Adrian Drury, Ovum principal analyst, said the acquisition presents a difficult situation for new purchasers Cisco While the standard response would be to suck NDS into the wider Cisco organization and bury the brand post acquisition, this is exactly what Cisco must not do if it is to avoid destroying $5billion of shareholder value with this deal, the analyst said.
The NDS acquisition brings to the table a globally leading pay-TV middleware and conditional access business. This provides scale to Cisco’s Videoscape unit and an accelerated route to move away from the troubled Scientific Atlanta hardware business, and into a, theoretically, higher-margin video platform software and services business.
However the pay-TV market is changing and as the threat from over-the-top video providers intensifies, there is more demand for on-demand multi-screen access from smartphone, tablet and PC, the analyst said.
“We are hearing that key pay-TV technology decision makers are finding the embedded nature of NDS in their organizations restrictive and would consider looking for alternative suppliers,” he said. “Herein lies the dual risk for Cisco. Firstly, this transaction will open a door for rivals to look to displace NDS.”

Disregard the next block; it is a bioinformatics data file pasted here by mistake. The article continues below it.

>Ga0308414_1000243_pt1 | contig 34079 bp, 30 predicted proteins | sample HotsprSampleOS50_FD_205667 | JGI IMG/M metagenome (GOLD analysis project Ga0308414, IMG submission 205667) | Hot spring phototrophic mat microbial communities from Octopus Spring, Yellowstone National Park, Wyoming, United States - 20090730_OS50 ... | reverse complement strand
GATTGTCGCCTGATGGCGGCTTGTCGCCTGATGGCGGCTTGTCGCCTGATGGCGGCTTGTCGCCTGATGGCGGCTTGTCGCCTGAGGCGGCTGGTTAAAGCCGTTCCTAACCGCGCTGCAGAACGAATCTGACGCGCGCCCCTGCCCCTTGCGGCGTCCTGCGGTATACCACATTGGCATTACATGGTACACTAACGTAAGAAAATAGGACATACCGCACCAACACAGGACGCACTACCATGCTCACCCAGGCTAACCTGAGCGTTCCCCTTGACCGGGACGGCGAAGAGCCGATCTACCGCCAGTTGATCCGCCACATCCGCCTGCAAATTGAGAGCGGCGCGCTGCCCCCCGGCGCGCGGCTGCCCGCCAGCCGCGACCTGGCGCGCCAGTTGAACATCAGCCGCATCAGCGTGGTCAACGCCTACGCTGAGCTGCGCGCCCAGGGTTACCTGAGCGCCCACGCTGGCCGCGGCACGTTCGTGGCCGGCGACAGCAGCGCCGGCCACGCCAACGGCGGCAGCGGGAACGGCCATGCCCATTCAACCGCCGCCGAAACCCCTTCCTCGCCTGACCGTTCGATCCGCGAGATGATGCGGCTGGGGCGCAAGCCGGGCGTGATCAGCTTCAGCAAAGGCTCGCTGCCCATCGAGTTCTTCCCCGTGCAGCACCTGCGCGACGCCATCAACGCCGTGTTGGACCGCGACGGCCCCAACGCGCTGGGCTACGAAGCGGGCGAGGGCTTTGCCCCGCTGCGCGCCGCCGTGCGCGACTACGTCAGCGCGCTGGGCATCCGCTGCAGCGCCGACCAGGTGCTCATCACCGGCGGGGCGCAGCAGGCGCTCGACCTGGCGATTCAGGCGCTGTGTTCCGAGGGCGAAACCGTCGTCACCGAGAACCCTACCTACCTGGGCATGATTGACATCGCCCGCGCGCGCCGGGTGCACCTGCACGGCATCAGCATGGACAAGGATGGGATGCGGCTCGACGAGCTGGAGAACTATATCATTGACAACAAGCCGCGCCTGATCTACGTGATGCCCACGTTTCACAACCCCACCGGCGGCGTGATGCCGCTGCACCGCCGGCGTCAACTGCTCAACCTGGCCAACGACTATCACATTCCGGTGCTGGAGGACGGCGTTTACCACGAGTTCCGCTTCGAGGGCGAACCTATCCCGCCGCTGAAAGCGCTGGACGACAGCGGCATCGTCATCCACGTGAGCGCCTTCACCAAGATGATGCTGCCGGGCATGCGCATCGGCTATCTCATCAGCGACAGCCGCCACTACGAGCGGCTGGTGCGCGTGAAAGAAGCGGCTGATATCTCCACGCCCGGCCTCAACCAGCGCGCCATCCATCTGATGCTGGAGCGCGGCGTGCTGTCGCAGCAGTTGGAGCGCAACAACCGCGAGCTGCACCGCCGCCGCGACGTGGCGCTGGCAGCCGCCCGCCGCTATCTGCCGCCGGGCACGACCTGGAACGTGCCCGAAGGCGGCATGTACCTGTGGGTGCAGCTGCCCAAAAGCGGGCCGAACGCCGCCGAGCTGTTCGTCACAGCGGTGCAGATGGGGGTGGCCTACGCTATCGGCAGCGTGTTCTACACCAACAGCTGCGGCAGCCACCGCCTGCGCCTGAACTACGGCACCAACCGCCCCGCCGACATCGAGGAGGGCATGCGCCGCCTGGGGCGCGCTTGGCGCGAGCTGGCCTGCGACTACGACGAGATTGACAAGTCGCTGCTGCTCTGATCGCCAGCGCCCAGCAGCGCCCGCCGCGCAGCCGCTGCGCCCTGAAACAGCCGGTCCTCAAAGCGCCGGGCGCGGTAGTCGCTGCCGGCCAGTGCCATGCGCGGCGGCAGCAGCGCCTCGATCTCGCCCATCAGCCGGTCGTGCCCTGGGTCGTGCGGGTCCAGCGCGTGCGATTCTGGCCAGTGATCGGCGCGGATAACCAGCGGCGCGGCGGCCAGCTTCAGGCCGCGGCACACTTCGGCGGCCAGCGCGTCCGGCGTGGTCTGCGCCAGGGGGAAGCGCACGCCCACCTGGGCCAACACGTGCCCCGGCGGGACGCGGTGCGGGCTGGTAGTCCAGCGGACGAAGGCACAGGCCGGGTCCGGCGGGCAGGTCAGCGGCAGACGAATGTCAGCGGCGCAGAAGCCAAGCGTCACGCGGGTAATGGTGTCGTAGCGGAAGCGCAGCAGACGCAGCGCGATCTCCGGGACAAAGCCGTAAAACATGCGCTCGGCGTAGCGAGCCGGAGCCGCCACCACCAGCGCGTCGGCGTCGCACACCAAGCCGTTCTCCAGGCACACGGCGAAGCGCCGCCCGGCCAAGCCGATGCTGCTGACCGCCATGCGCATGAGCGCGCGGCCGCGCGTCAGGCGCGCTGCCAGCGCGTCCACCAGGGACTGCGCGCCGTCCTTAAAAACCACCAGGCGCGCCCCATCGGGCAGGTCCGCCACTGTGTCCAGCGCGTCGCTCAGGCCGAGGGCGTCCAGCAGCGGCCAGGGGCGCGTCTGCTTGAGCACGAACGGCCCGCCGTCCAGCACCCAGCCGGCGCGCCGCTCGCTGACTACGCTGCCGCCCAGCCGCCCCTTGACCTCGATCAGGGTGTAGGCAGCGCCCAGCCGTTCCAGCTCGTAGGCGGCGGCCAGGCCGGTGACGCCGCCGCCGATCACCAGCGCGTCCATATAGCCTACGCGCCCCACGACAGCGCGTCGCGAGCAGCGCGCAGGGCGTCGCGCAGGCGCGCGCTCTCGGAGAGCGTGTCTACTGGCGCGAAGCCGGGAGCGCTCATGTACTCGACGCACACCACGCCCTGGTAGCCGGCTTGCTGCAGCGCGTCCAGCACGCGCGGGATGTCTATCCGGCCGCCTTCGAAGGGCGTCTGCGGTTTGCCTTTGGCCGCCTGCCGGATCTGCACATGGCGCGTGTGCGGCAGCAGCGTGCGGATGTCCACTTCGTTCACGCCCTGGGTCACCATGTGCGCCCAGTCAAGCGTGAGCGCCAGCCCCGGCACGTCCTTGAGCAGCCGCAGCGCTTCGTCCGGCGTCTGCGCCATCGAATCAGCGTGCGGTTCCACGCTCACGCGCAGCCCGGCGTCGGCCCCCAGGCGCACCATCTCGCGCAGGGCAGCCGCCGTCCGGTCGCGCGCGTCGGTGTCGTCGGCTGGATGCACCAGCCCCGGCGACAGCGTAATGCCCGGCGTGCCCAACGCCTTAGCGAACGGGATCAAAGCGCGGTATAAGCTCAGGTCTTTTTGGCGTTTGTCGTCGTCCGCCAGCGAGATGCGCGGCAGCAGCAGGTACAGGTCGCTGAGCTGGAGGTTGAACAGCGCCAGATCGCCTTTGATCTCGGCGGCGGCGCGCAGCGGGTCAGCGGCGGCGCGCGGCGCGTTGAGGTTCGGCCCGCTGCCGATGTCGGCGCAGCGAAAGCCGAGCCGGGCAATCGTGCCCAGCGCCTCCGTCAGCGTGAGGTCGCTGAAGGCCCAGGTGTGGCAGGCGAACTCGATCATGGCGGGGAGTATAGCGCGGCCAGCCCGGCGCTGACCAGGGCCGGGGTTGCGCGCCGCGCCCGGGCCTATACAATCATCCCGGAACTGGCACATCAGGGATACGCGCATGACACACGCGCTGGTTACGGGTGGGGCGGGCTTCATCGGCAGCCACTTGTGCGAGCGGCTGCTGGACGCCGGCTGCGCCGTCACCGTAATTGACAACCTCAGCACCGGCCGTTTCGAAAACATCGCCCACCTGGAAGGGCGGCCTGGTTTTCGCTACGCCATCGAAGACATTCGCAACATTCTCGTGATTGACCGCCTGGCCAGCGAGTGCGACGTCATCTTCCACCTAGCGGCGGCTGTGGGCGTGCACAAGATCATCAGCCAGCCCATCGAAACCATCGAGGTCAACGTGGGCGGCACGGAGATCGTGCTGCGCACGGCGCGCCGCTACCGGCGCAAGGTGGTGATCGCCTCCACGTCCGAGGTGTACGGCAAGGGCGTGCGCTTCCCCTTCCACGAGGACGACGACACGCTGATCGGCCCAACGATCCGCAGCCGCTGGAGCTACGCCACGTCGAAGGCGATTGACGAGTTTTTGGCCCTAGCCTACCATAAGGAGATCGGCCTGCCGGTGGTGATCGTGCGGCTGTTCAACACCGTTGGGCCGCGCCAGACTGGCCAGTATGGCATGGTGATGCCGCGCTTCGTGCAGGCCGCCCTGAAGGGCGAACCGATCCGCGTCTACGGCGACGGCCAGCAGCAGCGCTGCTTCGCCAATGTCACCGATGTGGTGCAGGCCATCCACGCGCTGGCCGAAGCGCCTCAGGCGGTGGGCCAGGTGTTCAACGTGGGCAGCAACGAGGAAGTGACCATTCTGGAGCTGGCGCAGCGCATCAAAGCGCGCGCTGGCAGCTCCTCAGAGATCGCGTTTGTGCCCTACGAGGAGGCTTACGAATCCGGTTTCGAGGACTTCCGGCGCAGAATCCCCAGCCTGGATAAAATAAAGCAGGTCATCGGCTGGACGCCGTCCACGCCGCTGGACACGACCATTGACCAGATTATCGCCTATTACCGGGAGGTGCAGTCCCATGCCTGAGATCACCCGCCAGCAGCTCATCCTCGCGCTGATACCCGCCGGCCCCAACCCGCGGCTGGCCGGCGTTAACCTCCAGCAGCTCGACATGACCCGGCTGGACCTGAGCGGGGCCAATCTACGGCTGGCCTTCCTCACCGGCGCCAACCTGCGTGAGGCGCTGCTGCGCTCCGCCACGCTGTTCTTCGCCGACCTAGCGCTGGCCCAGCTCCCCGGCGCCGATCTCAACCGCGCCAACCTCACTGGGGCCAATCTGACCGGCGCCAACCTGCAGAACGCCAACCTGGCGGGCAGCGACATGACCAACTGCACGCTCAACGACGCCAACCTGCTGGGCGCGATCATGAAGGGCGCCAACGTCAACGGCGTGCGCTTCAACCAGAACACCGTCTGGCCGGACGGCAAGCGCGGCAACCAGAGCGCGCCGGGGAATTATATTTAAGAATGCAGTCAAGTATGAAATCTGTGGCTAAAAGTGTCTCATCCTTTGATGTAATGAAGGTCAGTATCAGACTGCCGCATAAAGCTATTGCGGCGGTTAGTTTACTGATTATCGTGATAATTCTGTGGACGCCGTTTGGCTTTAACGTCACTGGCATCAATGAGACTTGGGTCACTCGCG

The analyst added that Ovum have identified Naspers’ owned Irdeto as a middleware, video content management and conditional access player that will aggressively target the NDS client list. “Secondly, will NDS’ client base, and specifically News Corp, invite Cisco to have the same level of strategic technology partnership that NDS has enjoyed?” Drury said.
He said to minimize these execution risks, NDS might be operated as a ring-fenced business, albeit within the Video Technology group.
“This is why Cisco cannot just bury the NDS brand and organizational structure to limit the reputational risk from the hacking allegations,” the analyst further said.